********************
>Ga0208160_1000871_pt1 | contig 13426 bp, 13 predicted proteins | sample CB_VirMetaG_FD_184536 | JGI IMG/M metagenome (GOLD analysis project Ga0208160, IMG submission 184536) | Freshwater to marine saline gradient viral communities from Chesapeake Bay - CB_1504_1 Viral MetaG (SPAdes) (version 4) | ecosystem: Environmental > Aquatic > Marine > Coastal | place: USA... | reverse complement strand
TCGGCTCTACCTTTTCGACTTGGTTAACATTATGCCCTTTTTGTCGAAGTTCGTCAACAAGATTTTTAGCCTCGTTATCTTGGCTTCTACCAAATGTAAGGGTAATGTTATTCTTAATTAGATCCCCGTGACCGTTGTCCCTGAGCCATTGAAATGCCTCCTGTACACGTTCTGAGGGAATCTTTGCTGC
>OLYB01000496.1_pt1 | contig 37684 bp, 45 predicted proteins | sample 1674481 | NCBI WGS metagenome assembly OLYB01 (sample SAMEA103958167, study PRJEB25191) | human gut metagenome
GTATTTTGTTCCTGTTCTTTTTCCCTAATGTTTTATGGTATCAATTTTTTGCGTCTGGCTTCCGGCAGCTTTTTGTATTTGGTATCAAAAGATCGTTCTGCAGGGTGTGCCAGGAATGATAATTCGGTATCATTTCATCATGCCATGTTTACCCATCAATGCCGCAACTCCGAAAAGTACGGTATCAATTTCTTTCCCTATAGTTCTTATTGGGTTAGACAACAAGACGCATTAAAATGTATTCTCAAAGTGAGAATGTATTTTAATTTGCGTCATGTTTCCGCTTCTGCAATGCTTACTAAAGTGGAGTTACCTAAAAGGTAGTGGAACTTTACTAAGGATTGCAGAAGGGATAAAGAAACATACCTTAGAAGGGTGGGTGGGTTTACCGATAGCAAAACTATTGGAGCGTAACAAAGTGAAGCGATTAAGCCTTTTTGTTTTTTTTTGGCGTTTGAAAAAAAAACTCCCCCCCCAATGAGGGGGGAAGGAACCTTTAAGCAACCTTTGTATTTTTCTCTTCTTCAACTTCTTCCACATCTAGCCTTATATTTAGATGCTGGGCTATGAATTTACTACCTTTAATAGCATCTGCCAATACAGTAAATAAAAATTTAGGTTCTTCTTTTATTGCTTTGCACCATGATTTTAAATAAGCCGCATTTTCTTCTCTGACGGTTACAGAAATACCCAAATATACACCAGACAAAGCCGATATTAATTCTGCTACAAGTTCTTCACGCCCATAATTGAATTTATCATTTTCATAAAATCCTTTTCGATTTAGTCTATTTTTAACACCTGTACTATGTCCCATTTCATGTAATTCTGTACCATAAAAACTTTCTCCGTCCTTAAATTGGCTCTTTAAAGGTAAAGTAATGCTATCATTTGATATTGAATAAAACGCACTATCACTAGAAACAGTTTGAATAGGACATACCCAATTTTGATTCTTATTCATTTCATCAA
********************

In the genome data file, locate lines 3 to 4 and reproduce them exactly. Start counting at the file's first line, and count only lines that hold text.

>OLYB01000496.1_pt1 | contig 37684 bp, 45 predicted proteins | sample 1674481 | NCBI WGS metagenome assembly OLYB01 (sample SAMEA103958167, study PRJEB25191) | human gut metagenome
GTATTTTGTTCCTGTTCTTTTTCCCTAATGTTTTATGGTATCAATTTTTTGCGTCTGGCTTCCGGCAGCTTTTTGTATTTGGTATCAAAAGATCGTTCTGCAGGGTGTGCCAGGAATGATAATTCGGTATCATTTCATCATGCCATGTTTACCCATCAATGCCGCAACTCCGAAAAGTACGGTATCAATTTCTTTCCCTATAGTTCTTATTGGGTTAGACAACAAGACGCATTAAAATGTATTCTCAAAGTGAGAATGTATTTTAATTTGCGTCATGTTTCCGCTTCTGCAATGCTTACTAAAGTGGAGTTACCTAAAAGGTAGTGGAACTTTACTAAGGATTGCAGAAGGGATAAAGAAACATACCTTAGAAGGGTGGGTGGGTTTACCGATAGCAAAACTATTGGAGCGTAACAAAGTGAAGCGATTAAGCCTTTTTGTTTTTTTTTGGCGTTTGAAAAAAAAACTCCCCCCCCAATGAGGGGGGAAGGAACCTTTAAGCAACCTTTGTATTTTTCTCTTCTTCAACTTCTTCCACATCTAGCCTTATATTTAGATGCTGGGCTATGAATTTACTACCTTTAATAGCATCTGCCAATACAGTAAATAAAAATTTAGGTTCTTCTTTTATTGCTTTGCACCATGATTTTAAATAAGCCGCATTTTCTTCTCTGACGGTTACAGAAATACCCAAATATACACCAGACAAAGCCGATATTAATTCTGCTACAAGTTCTTCACGCCCATAATTGAATTTATCATTTTCATAAAATCCTTTTCGATTTAGTCTATTTTTAACACCTGTACTATGTCCCATTTCATGTAATTCTGTACCATAAAAACTTTCTCCGTCCTTAAATTGGCTCTTTAAAGGTAAAGTAATGCTATCATTTGATATTGAATAAAACGCACTATCACTAGAAACAGTTTGAATAGGACATACCCAATTTTGATTCTTATTCATTTCATCAA